Spiny Lobster
  • Oceans X Labs: Kickstarting conservation tech entrepreneurship

    WWF Magazine: Spring 2017
    Launched in 2015, Oceans X Labs is a joint initiative of WWF and Conservation X Labs that, drawing on the venture tech model, aims to support and encourage innovators as they develop new approaches to addressing some of the ocean’s biggest problems.
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  • Looking Up

    WWF Magazine: Winter 2016
    Spanish Wells, a port that's a two-hour ferry ride from Nassau, is the kind of town where news is both rare and fast-traveling. Here, the arrival of a fishing boat qualifies as an event.
    Spiny Lobster
  • WWF’s Vishwanie Maharaj on the power of incentives to drive conservation

    WWF Magazine: Fall 2016
    I grew up in Trinidad and Tobago, where you can’t escape the ocean—and you wouldn’t want to.
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  • Working together to protect a fishery in The Bahamas

    July 17, 2016

    By all accounts, Glenn Pritchard and Mia Isaacs should be rivals. They each own a seafood processing plant and exporting company in The Bahamas, and both stake a claim to the lucrative spiny lobster business. But one unmatched necessity brings these two competitors together without a second thought: a healthy and robust lobster population in Bahamian waters.

    Diver holding lobsters in ocean.
  • What's a river worth?

    WWF Magazine: Spring 2016
    In Colombia’s portion of the Orinoco river basin, a cross section of society converges to assess a river’s health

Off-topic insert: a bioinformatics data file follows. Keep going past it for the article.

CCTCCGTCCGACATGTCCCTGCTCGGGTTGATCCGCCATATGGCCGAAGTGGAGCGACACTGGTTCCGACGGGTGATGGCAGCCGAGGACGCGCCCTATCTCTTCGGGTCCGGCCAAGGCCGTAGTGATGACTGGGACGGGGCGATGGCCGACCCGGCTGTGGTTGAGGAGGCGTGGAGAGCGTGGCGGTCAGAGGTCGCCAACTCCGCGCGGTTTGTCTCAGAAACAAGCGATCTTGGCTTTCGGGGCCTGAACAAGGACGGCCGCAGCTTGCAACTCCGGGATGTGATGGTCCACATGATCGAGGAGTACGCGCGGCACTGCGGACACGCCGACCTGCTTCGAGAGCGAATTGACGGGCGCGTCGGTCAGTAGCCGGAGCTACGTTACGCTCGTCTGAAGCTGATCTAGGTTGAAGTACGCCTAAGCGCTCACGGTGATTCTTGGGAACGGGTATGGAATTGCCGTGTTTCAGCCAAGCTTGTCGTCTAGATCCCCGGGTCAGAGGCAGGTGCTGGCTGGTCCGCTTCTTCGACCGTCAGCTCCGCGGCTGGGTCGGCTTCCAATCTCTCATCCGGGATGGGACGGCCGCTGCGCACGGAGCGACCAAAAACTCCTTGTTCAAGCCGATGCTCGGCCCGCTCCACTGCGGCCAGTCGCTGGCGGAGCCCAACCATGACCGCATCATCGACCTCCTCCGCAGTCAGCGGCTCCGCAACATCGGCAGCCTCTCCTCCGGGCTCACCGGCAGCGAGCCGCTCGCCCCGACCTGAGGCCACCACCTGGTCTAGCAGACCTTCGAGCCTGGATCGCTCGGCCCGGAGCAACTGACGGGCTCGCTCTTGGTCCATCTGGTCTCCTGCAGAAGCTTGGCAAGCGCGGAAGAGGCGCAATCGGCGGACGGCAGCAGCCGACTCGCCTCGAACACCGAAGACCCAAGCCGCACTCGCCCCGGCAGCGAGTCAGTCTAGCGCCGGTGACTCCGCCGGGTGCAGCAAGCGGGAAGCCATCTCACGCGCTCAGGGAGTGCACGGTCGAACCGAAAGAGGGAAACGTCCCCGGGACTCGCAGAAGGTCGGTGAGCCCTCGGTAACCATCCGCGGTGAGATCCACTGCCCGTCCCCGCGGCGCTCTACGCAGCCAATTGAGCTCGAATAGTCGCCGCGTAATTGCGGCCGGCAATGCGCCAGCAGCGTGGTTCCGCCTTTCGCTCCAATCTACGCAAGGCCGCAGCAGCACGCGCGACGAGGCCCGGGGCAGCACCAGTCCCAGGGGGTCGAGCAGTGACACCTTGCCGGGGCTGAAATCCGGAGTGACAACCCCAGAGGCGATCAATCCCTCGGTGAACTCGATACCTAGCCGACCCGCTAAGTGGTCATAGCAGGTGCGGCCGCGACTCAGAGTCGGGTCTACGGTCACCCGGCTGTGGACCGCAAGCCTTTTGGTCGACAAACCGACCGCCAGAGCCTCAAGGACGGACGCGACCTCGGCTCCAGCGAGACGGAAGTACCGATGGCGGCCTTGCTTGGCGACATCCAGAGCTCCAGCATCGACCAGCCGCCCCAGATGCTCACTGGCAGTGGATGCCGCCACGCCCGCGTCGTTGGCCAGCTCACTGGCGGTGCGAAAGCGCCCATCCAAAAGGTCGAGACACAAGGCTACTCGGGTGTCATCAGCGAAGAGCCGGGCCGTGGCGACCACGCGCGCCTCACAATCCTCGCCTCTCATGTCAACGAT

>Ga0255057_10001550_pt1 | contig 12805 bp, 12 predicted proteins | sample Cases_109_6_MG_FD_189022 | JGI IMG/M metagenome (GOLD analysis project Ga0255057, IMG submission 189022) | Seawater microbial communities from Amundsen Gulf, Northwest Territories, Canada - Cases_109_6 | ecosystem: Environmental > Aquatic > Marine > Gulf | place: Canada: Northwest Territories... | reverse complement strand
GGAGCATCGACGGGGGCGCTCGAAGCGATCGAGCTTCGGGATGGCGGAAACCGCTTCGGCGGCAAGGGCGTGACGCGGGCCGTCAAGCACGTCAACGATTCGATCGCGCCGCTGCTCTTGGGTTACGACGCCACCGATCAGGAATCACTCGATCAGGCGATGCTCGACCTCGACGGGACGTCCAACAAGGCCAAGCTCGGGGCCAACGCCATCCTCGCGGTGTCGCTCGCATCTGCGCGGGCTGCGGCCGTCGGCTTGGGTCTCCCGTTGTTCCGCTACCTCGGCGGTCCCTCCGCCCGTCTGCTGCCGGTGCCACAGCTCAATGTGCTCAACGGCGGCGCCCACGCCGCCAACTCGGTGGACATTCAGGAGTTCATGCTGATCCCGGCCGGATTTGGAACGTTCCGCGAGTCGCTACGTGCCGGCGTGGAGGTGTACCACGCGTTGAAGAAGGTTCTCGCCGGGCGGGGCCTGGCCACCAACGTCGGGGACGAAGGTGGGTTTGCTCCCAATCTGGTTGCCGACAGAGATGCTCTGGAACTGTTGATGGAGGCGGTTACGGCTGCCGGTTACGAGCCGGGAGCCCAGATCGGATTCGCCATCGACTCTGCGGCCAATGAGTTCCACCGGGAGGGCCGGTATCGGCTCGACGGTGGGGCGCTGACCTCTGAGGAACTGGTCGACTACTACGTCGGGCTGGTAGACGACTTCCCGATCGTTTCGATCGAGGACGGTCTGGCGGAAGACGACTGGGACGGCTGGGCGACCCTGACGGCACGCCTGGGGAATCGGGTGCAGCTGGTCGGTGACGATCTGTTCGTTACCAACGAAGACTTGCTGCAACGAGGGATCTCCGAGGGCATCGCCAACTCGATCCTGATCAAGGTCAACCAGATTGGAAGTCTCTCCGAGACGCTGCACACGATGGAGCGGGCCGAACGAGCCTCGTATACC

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  • A Salmon Scientist on Protecting Streams

    WWF Magazine: Winter 2015
    Dr. Carol Ann Woody captures a tiny salmon as part of a comprehensive study of Alaska’s fish species.
  • Are We Buying the Fish We Think We’re Buying?

    October 14, 2015

    WWF is urging the US government to establish regulations, including the proposal of a national traceability program to track seafood from the point where it is caught to its entry into the US, under which all species of fish are eventually covered.

    fishermen on a boat
  • Conserving the Future of Mahi Mahi in Peru

    June 08, 2015

    WWF's Alison Cross reflects on her experience visiting Peru's only mahi mahi fishery. Fishers and their families rely on abundant fish stocks for their livelihoods. The fishers of Pucusana, government officials and others had finally recognized both the economic and environmental value of selling a sustainably sourced fish, with the long-term goal of achieving certification from the Marine Stewardship Council, an organization that recognizes sustainable fishing practices.

    pucusana fisherman
  • Effects of Overfishing

    WWF Magazine: Winter 2014
    Who's been talking about illegal fishing?
  • A Struggle Against Illegal Fishing

    October 27, 2014

    Antonio Bustos’ family has been fishing Chile’s coastal waters for more than four generations. Artisanal fishers like him used to be able to earn a good living, but increased competition for dwindling fish stocks have made it harder to stay afloat. Some have decided to ignore the quotas that are meant to let fish populations rebound.

     busta on boat
  • Better Practices: A Market Transformed

    WWF Magazine: Fall 2014
    Sparks fly when a speech ignites salmon CEOs
    Salmon
  • Rethinking Food

    WWF Magazine: Fall 2014
    Today one of the biggest threats to our planet comes from the production of food.
    Honey comb with a bee
  • Infinite Depths

    WWF Magazine: Fall 2014
    Protecting oceans and a global seafood pipeline
    Fish in net hauled up from water